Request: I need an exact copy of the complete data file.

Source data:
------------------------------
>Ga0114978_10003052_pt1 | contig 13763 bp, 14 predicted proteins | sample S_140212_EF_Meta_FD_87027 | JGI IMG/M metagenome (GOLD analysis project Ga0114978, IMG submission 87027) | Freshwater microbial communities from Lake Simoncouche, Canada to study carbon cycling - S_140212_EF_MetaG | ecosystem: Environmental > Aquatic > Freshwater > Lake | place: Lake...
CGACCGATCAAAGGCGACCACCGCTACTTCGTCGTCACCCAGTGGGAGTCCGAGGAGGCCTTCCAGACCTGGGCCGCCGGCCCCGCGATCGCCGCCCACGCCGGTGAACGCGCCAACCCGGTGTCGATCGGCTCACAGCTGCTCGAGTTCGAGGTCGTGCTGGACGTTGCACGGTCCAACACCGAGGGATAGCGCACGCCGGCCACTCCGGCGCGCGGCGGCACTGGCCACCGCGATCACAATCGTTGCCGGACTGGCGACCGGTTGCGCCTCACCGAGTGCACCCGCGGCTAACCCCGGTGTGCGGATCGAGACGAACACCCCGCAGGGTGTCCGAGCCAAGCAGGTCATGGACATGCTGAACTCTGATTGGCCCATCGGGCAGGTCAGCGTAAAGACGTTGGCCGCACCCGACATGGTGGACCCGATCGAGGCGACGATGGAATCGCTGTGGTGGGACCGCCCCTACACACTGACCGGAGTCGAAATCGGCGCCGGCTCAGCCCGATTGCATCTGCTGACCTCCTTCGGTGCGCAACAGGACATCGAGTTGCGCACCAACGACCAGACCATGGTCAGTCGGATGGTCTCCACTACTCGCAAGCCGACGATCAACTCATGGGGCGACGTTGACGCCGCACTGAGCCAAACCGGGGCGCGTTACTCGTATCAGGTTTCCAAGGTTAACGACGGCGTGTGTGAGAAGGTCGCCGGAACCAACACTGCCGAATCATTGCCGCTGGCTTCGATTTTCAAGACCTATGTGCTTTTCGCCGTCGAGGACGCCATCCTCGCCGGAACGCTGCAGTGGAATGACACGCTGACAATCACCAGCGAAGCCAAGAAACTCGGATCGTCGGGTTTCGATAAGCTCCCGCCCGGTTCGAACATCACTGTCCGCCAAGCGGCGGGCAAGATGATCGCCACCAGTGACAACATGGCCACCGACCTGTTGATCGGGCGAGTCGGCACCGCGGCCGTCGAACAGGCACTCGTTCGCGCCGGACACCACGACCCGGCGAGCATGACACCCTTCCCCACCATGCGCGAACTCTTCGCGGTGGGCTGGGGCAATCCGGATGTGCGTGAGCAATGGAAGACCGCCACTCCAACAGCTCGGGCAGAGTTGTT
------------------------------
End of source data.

>Ga0114978_10003052_pt1 | contig 13763 bp, 14 predicted proteins | sample S_140212_EF_Meta_FD_87027 | JGI IMG/M metagenome (GOLD analysis project Ga0114978, IMG submission 87027) | Freshwater microbial communities from Lake Simoncouche, Canada to study carbon cycling - S_140212_EF_MetaG | ecosystem: Environmental > Aquatic > Freshwater > Lake | place: Lake...
CGACCGATCAAAGGCGACCACCGCTACTTCGTCGTCACCCAGTGGGAGTCCGAGGAGGCCTTCCAGACCTGGGCCGCCGGCCCCGCGATCGCCGCCCACGCCGGTGAACGCGCCAACCCGGTGTCGATCGGCTCACAGCTGCTCGAGTTCGAGGTCGTGCTGGACGTTGCACGGTCCAACACCGAGGGATAGCGCACGCCGGCCACTCCGGCGCGCGGCGGCACTGGCCACCGCGATCACAATCGTTGCCGGACTGGCGACCGGTTGCGCCTCACCGAGTGCACCCGCGGCTAACCCCGGTGTGCGGATCGAGACGAACACCCCGCAGGGTGTCCGAGCCAAGCAGGTCATGGACATGCTGAACTCTGATTGGCCCATCGGGCAGGTCAGCGTAAAGACGTTGGCCGCACCCGACATGGTGGACCCGATCGAGGCGACGATGGAATCGCTGTGGTGGGACCGCCCCTACACACTGACCGGAGTCGAAATCGGCGCCGGCTCAGCCCGATTGCATCTGCTGACCTCCTTCGGTGCGCAACAGGACATCGAGTTGCGCACCAACGACCAGACCATGGTCAGTCGGATGGTCTCCACTACTCGCAAGCCGACGATCAACTCATGGGGCGACGTTGACGCCGCACTGAGCCAAACCGGGGCGCGTTACTCGTATCAGGTTTCCAAGGTTAACGACGGCGTGTGTGAGAAGGTCGCCGGAACCAACACTGCCGAATCATTGCCGCTGGCTTCGATTTTCAAGACCTATGTGCTTTTCGCCGTCGAGGACGCCATCCTCGCCGGAACGCTGCAGTGGAATGACACGCTGACAATCACCAGCGAAGCCAAGAAACTCGGATCGTCGGGTTTCGATAAGCTCCCGCCCGGTTCGAACATCACTGTCCGCCAAGCGGCGGGCAAGATGATCGCCACCAGTGACAACATGGCCACCGACCTGTTGATCGGGCGAGTCGGCACCGCGGCCGTCGAACAGGCACTCGTTCGCGCCGGACACCACGACCCGGCGAGCATGACACCCTTCCCCACCATGCGCGAACTCTTCGCGGTGGGCTGGGGCAATCCGGATGTGCGTGAGCAATGGAAGACCGCCACTCCAACAGCTCGGGCAGAGTTGTT